Reverse Innovation Revisited: What the Poor Teach the Rich

By Shlomo Maital

 

 

 Vijay Govindarajan

 

 

 

   In an earlier  blog I mentioned business professor Vijay Govindarajan’s new book about ‘reverse innovation’ (innovating for the poor, leveraging the result for the rich).  Here is an excerpt from an excellent YouTube talk by Prof. Govindarajan about this important idea.

 “What is reverse innovation? Why is it so important?  What is it that multinationals must do to master reverse innovation? Think about the innovation paradigms inside GE, P&G, Pepsi, IBM, Cisco, Nestle and others. Historically, MNC’s design products in rich countries, and sell them in poor ones. Reverse innovation involvesthe opposite, innovating in poor countries and bringing the products to rich ones.  Clearly poor people want what rich people have.  But why would a rich man want a poor man’s product? That is the essence of reverse innovation.

  * Nestle:   is remaking itself as a health and wellness company. The place they are looking to innovate is emerging markets, because of the size of the consumer base.  They innovated under the brand name Maggy (noodles), in India,  low fat healthy noodles. It created a huge market in India, but is now sold successfully in rich countries.

  * Tata Nano:  $2000 car.  The cost of a DVD player in a BMW is much more!  They target the two-wheeler population in India.  Two-wheelers cost $1500. A $2000 car will win the two-wheeler population.  You are converting non-consumers into consumers. This is fundamental innovation.  Tata Motors plans to bring the Nano into Europe and the U.S.  This will transform the global auto business.

  * GE.  Five years ago GE pioneered an ultra low cost portable ultrasound machine in China. It costs $15,000.  Contrast that with the premium ultrasound machines, sold for $350,000.  Why do you need a portable machine in China?  90% of China is rural.  You have no hospitals.  The hospital has to come to the patient.  So the machine must be portable.  The low cost portable machine, innovated for China, is now creating markets for GE all over the world, including the US.  It is a $300 m. global business for GE.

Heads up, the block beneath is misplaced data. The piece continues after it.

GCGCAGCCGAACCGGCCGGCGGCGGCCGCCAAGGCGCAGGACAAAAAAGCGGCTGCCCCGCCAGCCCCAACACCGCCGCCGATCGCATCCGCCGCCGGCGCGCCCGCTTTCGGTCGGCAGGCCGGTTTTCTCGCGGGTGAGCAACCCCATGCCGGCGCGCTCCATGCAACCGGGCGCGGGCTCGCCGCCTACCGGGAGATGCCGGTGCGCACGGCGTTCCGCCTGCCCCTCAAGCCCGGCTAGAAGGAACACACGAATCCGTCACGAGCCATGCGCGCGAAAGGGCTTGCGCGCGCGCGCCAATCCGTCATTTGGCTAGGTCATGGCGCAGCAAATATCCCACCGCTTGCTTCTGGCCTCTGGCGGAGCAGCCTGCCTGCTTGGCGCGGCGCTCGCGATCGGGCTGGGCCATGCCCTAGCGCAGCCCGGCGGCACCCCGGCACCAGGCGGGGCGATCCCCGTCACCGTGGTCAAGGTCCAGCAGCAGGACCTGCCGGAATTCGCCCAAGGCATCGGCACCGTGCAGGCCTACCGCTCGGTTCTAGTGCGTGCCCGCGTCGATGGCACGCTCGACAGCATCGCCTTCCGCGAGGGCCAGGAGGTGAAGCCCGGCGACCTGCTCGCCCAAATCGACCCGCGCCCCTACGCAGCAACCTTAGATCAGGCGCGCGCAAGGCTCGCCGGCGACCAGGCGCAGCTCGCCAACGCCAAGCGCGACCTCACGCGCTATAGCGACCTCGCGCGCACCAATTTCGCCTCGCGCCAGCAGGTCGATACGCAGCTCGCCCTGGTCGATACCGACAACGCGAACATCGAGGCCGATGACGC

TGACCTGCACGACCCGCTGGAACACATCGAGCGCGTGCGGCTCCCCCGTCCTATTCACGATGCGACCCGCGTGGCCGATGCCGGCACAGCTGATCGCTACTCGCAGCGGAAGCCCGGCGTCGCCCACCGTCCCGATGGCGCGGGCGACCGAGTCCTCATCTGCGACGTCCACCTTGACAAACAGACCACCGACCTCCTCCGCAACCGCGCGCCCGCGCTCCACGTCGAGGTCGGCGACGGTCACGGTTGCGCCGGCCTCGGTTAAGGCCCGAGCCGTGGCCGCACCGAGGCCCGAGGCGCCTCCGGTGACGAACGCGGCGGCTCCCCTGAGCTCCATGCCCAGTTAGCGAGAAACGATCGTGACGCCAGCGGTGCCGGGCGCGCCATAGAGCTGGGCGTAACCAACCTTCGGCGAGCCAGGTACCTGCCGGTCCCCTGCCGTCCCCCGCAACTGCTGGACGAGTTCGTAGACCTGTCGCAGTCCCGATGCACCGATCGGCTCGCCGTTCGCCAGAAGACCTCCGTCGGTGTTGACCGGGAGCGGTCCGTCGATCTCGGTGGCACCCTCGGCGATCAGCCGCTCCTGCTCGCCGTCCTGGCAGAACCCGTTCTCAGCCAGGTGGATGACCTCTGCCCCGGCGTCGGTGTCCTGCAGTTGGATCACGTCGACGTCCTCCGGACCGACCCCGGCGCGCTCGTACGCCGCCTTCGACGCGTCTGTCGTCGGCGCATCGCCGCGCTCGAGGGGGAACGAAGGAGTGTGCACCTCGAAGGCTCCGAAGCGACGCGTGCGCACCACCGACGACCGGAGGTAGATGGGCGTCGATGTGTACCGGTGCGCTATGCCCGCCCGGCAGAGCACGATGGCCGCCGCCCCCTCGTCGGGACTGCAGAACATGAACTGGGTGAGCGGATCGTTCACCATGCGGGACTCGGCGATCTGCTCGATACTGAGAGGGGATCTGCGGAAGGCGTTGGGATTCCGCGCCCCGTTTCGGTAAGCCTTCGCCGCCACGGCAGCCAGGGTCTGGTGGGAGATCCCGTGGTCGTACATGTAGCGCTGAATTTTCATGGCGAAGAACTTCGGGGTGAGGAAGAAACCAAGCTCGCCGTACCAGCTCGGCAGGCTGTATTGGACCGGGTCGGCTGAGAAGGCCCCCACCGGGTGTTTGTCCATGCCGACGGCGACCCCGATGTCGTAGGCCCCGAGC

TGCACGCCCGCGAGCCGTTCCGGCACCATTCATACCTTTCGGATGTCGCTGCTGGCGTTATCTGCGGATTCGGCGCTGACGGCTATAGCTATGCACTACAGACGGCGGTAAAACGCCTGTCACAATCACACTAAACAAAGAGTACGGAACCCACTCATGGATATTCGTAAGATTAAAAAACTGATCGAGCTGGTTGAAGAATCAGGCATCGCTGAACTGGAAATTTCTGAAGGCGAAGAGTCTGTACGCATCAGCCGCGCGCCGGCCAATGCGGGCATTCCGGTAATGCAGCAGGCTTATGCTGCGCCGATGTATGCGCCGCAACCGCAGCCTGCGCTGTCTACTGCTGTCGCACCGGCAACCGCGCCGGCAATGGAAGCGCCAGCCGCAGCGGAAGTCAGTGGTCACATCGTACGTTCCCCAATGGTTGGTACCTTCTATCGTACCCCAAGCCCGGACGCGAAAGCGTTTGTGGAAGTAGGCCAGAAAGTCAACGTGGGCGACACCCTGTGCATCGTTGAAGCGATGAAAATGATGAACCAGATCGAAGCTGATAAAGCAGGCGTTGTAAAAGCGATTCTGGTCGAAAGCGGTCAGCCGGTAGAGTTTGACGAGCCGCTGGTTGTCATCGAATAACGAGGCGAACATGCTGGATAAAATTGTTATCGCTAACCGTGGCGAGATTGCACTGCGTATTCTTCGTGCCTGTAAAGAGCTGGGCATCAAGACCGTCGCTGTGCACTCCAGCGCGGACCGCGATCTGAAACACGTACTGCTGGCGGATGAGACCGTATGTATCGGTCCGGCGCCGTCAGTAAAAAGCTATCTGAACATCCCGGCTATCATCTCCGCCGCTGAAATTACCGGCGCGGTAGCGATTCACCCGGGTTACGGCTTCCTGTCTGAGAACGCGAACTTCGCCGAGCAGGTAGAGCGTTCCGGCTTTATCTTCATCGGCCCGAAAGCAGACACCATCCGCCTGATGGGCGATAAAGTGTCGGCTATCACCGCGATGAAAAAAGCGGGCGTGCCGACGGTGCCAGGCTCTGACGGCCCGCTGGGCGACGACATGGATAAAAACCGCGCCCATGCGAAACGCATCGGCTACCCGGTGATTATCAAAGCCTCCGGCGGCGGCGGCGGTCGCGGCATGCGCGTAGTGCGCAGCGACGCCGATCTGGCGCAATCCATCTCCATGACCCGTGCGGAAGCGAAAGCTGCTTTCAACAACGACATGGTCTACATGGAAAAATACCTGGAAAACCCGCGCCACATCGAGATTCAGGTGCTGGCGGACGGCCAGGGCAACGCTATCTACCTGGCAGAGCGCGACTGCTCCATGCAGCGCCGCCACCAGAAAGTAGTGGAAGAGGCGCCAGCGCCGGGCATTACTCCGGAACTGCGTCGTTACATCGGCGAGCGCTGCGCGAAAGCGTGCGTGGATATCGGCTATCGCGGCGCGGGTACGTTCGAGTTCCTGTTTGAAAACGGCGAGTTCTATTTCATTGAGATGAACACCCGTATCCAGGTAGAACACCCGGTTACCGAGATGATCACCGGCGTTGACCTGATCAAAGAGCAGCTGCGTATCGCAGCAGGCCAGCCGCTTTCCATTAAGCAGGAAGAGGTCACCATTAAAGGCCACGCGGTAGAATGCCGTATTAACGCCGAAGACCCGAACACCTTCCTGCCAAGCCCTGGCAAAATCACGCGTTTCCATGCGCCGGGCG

In the US, you can put the portable ultrasound machine in an ambulance, when there is an accident. 

     How come reverse innovation has become so important? It is because of the 2008-9 Great Recession. It has fundamentally reset the world.  Growth has shifted from developed to developing countries, from rich to poor.  15 years ago, GE used to prepare its global strategy, so there was a strategy for the US, Europe, Japan and the rest of the world.  Today GE has a BRIC strategy,  for the Mid-East, and – the rest of the world.  This is a fundamental change.  MNE’s have taken the 7 b. people on earth and divided them into 2 b. rich people, and 5 b. poor.  The latter were left to government and charity. This is outmoded.  We need to bring the 5 b. poor into the consumer base.  They cannot consume the same products consumed by the 2 b. rich base.  There is no product created for middle America ($50k pcap.) that can be adapted to capture middle India ($800 pcap.).  

    What should the MNE’s do to master reverse innovation?  1. Have a big dream for emerging markets.  Unless you think big, you won’t become big.  2.  Make ‘amplifying weak signals’ a core competence.  The future is unknowable. There are many ‘weak signals’ in emerging markets, MNE’s are unused to hearing them. They must become expert at it.  You cannot wait for the weak signal to become clear before you act.  By the time the signal is clear, the game is over.   The golden rule is, spend a little, learn a lot. Keep the cost of failure cheap. Then you can fail more often.  Failure is converting assumptions into knowledge. Fail early, fail fast, fail cheap. 3.  Fundamentally change the center of gravity of your organization. You have to massively redeploy resources from rich lands to poor ones. Delegate power.  Localize power and resources in emerging markets. This is hard for MNE’s. “

Advertisements